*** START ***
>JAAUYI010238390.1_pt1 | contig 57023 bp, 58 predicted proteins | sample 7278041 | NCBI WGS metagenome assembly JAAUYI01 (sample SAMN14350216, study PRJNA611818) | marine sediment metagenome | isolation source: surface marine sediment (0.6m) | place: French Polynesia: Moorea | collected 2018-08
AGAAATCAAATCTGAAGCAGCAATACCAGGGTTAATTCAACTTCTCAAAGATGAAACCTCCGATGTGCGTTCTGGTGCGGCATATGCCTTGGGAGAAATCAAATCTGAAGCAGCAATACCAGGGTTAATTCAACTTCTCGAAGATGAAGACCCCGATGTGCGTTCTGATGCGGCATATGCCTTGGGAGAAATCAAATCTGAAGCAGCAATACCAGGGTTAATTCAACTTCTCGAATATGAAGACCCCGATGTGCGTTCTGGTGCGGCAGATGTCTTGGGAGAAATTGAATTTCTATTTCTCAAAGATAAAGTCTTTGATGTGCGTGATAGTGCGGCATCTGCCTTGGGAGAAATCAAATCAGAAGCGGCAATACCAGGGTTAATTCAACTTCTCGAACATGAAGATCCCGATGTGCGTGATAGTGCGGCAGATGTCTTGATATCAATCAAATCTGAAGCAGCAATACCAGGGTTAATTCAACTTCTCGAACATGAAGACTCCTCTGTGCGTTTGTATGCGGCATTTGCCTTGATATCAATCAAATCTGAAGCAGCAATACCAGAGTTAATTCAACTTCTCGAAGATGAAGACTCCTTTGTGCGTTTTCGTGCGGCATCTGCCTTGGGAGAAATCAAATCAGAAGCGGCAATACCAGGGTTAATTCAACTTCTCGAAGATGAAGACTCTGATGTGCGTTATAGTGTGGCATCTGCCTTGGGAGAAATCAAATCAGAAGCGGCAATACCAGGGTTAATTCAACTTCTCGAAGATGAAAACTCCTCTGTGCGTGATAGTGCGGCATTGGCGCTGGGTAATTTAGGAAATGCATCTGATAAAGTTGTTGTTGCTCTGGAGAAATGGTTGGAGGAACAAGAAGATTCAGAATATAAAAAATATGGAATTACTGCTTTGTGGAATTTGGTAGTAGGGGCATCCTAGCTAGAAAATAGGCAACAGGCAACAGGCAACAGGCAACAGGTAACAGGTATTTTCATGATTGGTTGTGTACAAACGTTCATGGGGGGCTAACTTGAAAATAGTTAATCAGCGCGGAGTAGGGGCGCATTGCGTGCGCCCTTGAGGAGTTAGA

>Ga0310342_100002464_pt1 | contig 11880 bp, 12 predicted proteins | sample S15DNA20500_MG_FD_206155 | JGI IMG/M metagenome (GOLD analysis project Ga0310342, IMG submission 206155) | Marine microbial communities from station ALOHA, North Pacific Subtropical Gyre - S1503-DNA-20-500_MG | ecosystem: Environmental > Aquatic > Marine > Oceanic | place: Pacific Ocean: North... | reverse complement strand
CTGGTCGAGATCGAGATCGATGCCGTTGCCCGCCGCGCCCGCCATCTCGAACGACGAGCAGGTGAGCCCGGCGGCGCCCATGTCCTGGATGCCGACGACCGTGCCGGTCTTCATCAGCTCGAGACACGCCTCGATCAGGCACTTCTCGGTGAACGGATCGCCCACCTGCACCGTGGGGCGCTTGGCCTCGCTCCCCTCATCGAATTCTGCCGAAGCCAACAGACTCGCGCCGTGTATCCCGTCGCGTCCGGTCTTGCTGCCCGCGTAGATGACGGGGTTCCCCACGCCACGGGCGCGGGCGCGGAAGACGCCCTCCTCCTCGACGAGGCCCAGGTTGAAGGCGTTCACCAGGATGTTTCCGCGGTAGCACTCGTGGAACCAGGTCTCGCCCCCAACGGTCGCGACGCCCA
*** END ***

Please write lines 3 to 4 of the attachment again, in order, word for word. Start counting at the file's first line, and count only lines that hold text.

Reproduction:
>Ga0310342_100002464_pt1 | contig 11880 bp, 12 predicted proteins | sample S15DNA20500_MG_FD_206155 | JGI IMG/M metagenome (GOLD analysis project Ga0310342, IMG submission 206155) | Marine microbial communities from station ALOHA, North Pacific Subtropical Gyre - S1503-DNA-20-500_MG | ecosystem: Environmental > Aquatic > Marine > Oceanic | place: Pacific Ocean: North... | reverse complement strand
CTGGTCGAGATCGAGATCGATGCCGTTGCCCGCCGCGCCCGCCATCTCGAACGACGAGCAGGTGAGCCCGGCGGCGCCCATGTCCTGGATGCCGACGACCGTGCCGGTCTTCATCAGCTCGAGACACGCCTCGATCAGGCACTTCTCGGTGAACGGATCGCCCACCTGCACCGTGGGGCGCTTGGCCTCGCTCCCCTCATCGAATTCTGCCGAAGCCAACAGACTCGCGCCGTGTATCCCGTCGCGTCCGGTCTTGCTGCCCGCGTAGATGACGGGGTTCCCCACGCCACGGGCGCGGGCGCGGAAGACGCCCTCCTCCTCGACGAGGCCCAGGTTGAAGGCGTTCACCAGGATGTTTCCGCGGTAGCACTCGTGGAACCAGGTCTCGCCCCCAACGGTCGCGACGCCCA